We conducted a prospective, two-period crossover case-controlled, interventional study in the trauma ICU at Charlotte Maxeke hospital, Johannesburg, South Africa. Eighty patients were recruited from April 2014 to July 2015. Adult patients in the trauma ICU with suspected sepsis that were either not on antibiotics or had been on antibiotic therapy for less than 48 hours were approached for consent. Patients were recruited consecutively until the sample size was achieved.
All patients in the PCT group had a serum procalcitonin done at study recruitment and then every 48 hours until antibiotics were discontinued. Procalcitonin was not used to guide antibiotic treatment in the control group.
The research protocol was approved by the Human Research Ethics Committee (HREC) of the University of the Witwatersrand, Johannesburg, South Africa.
Patients above the age of 18 years admitted to the trauma ICU with suspected or confirmed bacterial sepsis with written consent and who survived more than 48 hours after study inclusion.
Exclusions included patients in whom consent could not be obtained, pregnancy, patients requiring prolonged antibiotic therapy and those who had severe co-morbidities e.g. congestive cardiac failure, cirrhosis, insulin dependent diabetes, renal failure requiring dialysis, and advanced HIV infection with CD4 ˂100 cells/µL. Patients who had received more than 48 hours of antibiotics before study enrolment and those with poor chance of survival (ISS score ≥45, injury critical or untreatable at screening) were also excluded.
Prior to the study antibiotics were given empirically according to the site-specific ICU algorithm and always covering at least the spectrum of previously prescribed antimicrobials as well as expected organisms. Piperacillin-tazobactam was commonly used as empiric treatment for nosocomial sepsis while amoxicillin-clavulanate was usual for community acquired infections. Antibiotics were changed to cover the spectrum of organisms cultured from the site of sepsis. The control period was between April 2014 and January 2015. Forty patients with suspected or confirmed sepsis were recruited consecutively into the control group. Antibiotics were given as per the ICU protocol above. Decisions regarding discontinuation of antibiotic treatment were left at the attending doctor’s discretion.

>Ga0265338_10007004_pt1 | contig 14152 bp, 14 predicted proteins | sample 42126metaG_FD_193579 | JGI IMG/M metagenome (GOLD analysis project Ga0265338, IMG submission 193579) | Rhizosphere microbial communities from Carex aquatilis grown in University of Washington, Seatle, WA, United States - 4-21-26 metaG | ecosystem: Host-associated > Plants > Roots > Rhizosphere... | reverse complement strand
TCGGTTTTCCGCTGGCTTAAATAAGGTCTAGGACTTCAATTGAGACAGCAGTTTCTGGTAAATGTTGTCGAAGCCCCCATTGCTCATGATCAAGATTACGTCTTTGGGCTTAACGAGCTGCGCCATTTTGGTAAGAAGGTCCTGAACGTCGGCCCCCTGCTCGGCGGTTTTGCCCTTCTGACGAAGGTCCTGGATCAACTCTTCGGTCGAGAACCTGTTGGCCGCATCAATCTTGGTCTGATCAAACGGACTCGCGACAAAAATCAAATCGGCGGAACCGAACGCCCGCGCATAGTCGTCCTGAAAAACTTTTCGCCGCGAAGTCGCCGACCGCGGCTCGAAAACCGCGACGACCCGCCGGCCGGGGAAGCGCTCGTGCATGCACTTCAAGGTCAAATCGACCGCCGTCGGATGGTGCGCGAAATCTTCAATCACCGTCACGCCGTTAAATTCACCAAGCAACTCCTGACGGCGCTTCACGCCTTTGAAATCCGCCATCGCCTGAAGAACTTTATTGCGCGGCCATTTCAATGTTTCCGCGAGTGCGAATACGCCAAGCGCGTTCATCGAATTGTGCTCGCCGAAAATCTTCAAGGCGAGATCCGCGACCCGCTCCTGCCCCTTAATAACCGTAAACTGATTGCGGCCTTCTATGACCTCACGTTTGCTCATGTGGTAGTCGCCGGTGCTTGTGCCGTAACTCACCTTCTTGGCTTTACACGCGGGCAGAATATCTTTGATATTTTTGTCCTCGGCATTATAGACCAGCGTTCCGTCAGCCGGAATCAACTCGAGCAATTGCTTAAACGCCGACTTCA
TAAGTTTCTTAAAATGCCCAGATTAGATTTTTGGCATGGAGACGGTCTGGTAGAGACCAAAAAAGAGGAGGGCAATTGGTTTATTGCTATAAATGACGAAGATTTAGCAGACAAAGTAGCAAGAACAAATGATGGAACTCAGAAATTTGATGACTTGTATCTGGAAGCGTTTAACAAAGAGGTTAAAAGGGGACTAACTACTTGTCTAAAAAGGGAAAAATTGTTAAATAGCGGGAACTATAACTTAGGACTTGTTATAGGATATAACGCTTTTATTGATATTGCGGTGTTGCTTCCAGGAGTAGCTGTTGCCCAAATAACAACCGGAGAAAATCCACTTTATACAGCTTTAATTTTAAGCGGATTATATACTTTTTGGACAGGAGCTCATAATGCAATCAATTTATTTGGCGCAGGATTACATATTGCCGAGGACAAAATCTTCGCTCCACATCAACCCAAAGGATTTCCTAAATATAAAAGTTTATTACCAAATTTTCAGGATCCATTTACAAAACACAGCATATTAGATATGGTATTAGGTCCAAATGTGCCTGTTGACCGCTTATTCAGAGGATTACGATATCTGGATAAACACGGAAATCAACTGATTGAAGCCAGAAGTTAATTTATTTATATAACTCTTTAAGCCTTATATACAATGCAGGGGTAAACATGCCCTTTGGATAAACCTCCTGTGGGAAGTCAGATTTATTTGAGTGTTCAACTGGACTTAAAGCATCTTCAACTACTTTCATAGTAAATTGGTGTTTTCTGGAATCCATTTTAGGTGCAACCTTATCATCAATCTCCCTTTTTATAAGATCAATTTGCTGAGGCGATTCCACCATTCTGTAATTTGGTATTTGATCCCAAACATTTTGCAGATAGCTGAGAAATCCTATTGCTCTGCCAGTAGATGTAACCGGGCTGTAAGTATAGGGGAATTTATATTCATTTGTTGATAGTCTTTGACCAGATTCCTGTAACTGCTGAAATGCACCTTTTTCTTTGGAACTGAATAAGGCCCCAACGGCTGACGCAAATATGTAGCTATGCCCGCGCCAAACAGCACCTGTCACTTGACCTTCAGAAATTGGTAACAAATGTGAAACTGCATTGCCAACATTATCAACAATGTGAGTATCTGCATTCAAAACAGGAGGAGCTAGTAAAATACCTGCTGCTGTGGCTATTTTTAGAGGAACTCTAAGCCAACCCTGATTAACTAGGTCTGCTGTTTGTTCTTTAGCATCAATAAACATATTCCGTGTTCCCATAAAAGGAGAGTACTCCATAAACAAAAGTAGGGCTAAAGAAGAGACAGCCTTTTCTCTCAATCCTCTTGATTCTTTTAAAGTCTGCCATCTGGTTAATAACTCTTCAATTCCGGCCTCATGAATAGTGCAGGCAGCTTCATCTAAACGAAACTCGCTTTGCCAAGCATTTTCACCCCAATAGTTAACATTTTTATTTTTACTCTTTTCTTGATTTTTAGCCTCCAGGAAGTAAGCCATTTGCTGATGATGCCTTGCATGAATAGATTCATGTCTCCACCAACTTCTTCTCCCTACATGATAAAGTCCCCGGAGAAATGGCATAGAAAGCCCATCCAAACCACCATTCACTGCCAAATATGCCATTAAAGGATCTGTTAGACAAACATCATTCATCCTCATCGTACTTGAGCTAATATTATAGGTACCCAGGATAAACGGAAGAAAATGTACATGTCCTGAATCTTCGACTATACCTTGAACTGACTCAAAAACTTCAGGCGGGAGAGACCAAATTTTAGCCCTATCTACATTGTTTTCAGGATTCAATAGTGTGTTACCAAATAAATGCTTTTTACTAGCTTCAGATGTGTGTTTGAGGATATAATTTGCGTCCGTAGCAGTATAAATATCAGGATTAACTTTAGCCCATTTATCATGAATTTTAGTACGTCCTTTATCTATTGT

In the intervention period, 40 patients with confirmed or suspected sepsis were recruited consecutively into the intervention group between February 2015 and July 2015. The PCT level was measured at study recruitment and then on alternate days. Antibiotics were given as per the ICU protocol discussed above. If the PCT decreased to an absolute value of less than 0.5 µg /L or by ≥80% from the peak PCT concentration, clinicians were encouraged to stop antibiotics. Antibiotics were not stopped if there were ongoing signs of sepsis (e.g. temperature ≥ 38.3ºC) with an obvious source of sepsis. The PCT complemented but did not replace clinical decision making and clinicians were able to deviate from the PCT algorithm if the need arose. Although clinicians were encouraged to stop antibiotics according to this PCT algorithm the decision to stop was at the discretion of the attending clinician.
The procalcitonin (PCT) in patient serum was measured on the ADVIA Centaur ®BRAHMS PCT assay. The assay has a measurement range of 0.02 - 75µg/L and analytical sensitivity of 0.02µg/L.
Microbiological specimens were processed according to standard microbiological procedures. Identification and antimicrobial susceptibility testing (AST) of cultured organisms was performed on the Vitek®2 (bioMérieux) instrument. Alternatively, AST was performed by disc diffusion or E-test® (bioMérieux). All AST results were interpreted according to the current Clinical and Laboratory Standards Institute (CLSI) criteria.
Study definitions and data collection
Further information regarding data collection and study definitions can be found in the supplementary material.
The primary outcome was to determine if a procalcitonin based clinical algorithm would decrease total antibiotic days compared to standard antibiotic treatment in surgical trauma patients in an ICU setting. Secondary outcomes included antibiotic free days alive at 28 days from study inclusion, in-hospital mortality (death from any cause), ICU length of stay and recurrence or relapse of infection.
In calculating the sample size, a difference of 2 days’ antibiotic duration between the mean in one group and the mean in the other group (μ1- μ2) of 2 days would be significant. It was determined that 40 patients were needed in each group to detect a significant difference.
Comparisons were made between the two groups using mean (±standard deviation) and t-test for continuous variables. The p-value was determined by a chi square but if the number of items constituting a variable was less than 10 then the p value was calculated using the Fisher’s exact test. Statistical significance was considered for two-sided p ˂0.05. Categorical variables were compared using percentages.
Diversity between study groups was determined using chi square test and Fisher’s exact test as appropriate. Risk ratio for death and infectious complications (relapse) were calculated at the 95% confidence interval. Kaplan-Meier survival curves were evaluated by the log-rank test. A multivariate analysis was not undertaken due to the small number of study subjects. Data was analysed using Statistica™ version 13.2.